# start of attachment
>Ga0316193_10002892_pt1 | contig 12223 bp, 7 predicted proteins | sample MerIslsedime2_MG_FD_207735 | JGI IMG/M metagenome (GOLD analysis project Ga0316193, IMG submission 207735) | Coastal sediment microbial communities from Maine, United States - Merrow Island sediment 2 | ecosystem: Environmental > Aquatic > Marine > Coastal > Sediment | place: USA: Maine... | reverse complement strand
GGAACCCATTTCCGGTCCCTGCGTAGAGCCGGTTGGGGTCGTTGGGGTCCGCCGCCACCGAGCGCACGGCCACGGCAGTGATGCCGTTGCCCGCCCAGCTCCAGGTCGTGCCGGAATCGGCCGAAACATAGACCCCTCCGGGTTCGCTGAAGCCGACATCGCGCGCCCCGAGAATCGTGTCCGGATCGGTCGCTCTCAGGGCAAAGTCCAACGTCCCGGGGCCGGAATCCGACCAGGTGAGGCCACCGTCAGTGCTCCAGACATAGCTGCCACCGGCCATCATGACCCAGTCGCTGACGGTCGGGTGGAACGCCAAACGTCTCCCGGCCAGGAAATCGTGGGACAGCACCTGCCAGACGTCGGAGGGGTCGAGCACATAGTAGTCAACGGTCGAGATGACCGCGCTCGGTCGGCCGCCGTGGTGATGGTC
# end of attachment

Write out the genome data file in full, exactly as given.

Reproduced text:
>Ga0316193_10002892_pt1 | contig 12223 bp, 7 predicted proteins | sample MerIslsedime2_MG_FD_207735 | JGI IMG/M metagenome (GOLD analysis project Ga0316193, IMG submission 207735) | Coastal sediment microbial communities from Maine, United States - Merrow Island sediment 2 | ecosystem: Environmental > Aquatic > Marine > Coastal > Sediment | place: USA: Maine... | reverse complement strand
GGAACCCATTTCCGGTCCCTGCGTAGAGCCGGTTGGGGTCGTTGGGGTCCGCCGCCACCGAGCGCACGGCCACGGCAGTGATGCCGTTGCCCGCCCAGCTCCAGGTCGTGCCGGAATCGGCCGAAACATAGACCCCTCCGGGTTCGCTGAAGCCGACATCGCGCGCCCCGAGAATCGTGTCCGGATCGGTCGCTCTCAGGGCAAAGTCCAACGTCCCGGGGCCGGAATCCGACCAGGTGAGGCCACCGTCAGTGCTCCAGACATAGCTGCCACCGGCCATCATGACCCAGTCGCTGACGGTCGGGTGGAACGCCAAACGTCTCCCGGCCAGGAAATCGTGGGACAGCACCTGCCAGACGTCGGAGGGGTCGAGCACATAGTAGTCAACGGTCGAGATGACCGCGCTCGGTCGGCCGCCGTGGTGATGGTC